California’s prison misfortunes bring into sharp relief the progress being made in Texas. On April 12, the Los Angeles Times reported that California will spend an additional $7 billion on prison health care. This is on top of $7.7 billion in new prison construction. Both changes were triggered by federal court rulings.
It shouldn’t be the role of federal judges to dictate that prison facilities and inmate health care include all the bells and whistles. Texas has been there before when Judge William Wayne Justice micromanaged the state’s prison system for two decades.
State policymakers cannot control the federal courts, but they can continue Texas’ successful initiatives to avoid a California-style crisis. At the beginning of the 2007 legislative session, the state was projected to need 17,000 new prison beds by 2012, which would cost $1.5 billion to build and operate. Fortunately, taxpayers got off the hook as the Legislature adopted smart solutions such as emphasizing community corrections work and treatment initiatives for nonviolent offenders, and converting two TYC facilities into 1,200 adult prison beds.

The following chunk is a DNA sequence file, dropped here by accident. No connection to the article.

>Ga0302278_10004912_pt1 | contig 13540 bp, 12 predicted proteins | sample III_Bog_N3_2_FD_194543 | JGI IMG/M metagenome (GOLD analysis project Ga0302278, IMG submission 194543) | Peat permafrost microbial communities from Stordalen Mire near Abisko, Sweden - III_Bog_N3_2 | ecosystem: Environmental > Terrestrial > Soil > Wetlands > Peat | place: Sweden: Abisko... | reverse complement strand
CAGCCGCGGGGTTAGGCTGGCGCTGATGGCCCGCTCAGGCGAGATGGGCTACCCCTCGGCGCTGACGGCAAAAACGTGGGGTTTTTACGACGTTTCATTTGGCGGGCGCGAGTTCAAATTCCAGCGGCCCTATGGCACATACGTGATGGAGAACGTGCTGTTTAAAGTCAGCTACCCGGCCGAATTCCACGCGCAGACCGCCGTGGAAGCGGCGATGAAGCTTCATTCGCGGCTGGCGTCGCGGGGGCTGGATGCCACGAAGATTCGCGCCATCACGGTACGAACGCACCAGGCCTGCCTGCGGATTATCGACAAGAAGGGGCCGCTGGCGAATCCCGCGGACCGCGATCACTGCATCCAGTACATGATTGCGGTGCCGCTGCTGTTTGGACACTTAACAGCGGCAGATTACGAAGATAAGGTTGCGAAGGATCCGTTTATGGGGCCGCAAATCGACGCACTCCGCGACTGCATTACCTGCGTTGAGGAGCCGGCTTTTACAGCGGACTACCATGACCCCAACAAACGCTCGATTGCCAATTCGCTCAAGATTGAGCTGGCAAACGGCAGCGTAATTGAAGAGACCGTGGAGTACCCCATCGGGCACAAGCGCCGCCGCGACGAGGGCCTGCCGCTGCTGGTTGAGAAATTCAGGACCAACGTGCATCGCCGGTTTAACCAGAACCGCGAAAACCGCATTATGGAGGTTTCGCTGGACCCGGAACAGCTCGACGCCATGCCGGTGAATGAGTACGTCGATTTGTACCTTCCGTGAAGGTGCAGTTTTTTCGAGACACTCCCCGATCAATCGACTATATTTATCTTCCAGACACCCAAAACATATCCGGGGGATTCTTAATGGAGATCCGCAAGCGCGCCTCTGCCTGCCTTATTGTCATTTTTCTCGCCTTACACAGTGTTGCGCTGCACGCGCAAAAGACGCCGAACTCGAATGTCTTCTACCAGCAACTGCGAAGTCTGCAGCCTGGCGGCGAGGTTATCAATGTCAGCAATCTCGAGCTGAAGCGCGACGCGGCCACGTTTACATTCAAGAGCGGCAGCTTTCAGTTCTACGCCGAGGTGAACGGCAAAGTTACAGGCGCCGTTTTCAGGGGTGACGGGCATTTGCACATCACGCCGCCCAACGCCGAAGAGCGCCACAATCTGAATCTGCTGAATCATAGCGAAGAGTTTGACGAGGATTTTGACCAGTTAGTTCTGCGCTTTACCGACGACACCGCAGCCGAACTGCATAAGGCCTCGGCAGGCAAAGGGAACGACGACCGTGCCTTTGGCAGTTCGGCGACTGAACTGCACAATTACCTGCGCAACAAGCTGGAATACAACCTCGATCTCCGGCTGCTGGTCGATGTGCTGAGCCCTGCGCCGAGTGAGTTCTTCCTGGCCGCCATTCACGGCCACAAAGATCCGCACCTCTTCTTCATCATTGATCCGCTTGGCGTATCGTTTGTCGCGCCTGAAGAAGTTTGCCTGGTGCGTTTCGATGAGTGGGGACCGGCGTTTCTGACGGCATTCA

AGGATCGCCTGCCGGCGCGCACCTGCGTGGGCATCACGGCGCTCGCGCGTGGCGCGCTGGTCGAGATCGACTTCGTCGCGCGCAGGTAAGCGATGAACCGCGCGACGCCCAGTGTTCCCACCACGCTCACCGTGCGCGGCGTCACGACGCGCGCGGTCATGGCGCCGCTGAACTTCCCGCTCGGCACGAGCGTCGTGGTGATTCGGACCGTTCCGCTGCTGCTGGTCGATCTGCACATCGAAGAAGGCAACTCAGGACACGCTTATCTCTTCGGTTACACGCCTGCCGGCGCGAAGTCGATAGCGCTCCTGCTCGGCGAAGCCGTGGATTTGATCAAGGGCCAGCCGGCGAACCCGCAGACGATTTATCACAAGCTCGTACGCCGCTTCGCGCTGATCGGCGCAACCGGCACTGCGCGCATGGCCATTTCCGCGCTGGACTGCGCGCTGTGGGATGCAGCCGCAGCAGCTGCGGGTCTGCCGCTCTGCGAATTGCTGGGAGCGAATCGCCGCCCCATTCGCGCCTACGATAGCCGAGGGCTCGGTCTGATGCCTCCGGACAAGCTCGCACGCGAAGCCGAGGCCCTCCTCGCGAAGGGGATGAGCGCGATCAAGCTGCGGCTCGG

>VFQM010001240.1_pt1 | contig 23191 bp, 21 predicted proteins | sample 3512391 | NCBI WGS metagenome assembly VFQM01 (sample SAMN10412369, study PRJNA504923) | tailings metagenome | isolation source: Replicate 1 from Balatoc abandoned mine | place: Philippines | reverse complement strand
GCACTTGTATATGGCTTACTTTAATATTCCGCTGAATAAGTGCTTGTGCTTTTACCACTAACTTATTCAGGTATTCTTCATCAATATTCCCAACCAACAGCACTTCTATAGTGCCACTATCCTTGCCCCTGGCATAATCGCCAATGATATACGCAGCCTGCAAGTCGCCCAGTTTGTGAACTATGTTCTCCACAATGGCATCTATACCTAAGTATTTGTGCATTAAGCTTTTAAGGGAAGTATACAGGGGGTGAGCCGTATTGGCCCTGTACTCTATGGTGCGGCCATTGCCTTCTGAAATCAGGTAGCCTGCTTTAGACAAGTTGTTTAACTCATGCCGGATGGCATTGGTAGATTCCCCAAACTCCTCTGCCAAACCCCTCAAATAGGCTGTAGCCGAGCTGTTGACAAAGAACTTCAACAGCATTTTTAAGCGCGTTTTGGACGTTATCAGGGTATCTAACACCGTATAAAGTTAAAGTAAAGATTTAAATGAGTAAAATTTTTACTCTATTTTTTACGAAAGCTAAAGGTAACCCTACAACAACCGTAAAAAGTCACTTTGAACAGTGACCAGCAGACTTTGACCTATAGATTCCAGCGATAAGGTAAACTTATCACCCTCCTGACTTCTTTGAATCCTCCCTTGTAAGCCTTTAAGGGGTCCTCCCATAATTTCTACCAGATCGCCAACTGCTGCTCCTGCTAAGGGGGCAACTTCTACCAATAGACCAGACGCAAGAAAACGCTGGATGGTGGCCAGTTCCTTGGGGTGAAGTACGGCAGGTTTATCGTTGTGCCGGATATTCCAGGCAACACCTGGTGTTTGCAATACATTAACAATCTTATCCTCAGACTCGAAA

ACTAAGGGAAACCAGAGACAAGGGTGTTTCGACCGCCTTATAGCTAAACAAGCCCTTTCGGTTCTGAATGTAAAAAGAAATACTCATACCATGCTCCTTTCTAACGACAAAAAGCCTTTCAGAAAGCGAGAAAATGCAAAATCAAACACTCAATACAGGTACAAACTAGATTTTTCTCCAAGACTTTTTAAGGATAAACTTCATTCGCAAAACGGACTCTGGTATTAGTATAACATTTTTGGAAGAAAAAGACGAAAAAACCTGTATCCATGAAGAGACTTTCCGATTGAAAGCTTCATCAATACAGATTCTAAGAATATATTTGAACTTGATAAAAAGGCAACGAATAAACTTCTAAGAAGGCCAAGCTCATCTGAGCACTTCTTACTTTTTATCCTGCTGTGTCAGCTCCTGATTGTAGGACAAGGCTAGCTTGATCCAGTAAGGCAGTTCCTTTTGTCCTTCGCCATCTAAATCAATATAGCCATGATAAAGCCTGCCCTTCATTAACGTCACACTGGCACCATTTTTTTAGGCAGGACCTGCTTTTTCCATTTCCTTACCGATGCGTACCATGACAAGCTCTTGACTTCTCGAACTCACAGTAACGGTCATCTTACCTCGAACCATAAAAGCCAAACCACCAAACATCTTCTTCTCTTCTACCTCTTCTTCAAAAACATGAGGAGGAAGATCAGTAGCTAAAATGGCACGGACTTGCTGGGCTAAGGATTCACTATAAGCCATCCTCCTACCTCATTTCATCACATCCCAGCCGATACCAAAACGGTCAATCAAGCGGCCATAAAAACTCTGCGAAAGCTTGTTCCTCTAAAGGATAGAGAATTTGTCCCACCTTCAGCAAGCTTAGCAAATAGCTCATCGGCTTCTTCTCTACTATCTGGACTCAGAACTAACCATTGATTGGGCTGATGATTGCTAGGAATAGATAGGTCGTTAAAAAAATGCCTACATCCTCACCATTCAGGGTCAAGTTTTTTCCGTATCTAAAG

Inmate health care costs can also be controlled through medical parole. A few years ago, one Texas geriatric inmate racked up $1 million in health care costs. The current medical parole rules are so narrow that very few inmates qualify – even among the several hundred paraplegics.
While California taxpayers are taking some tough medicine, Texas must continue following a new prescription for criminal justice.
– Marc Levin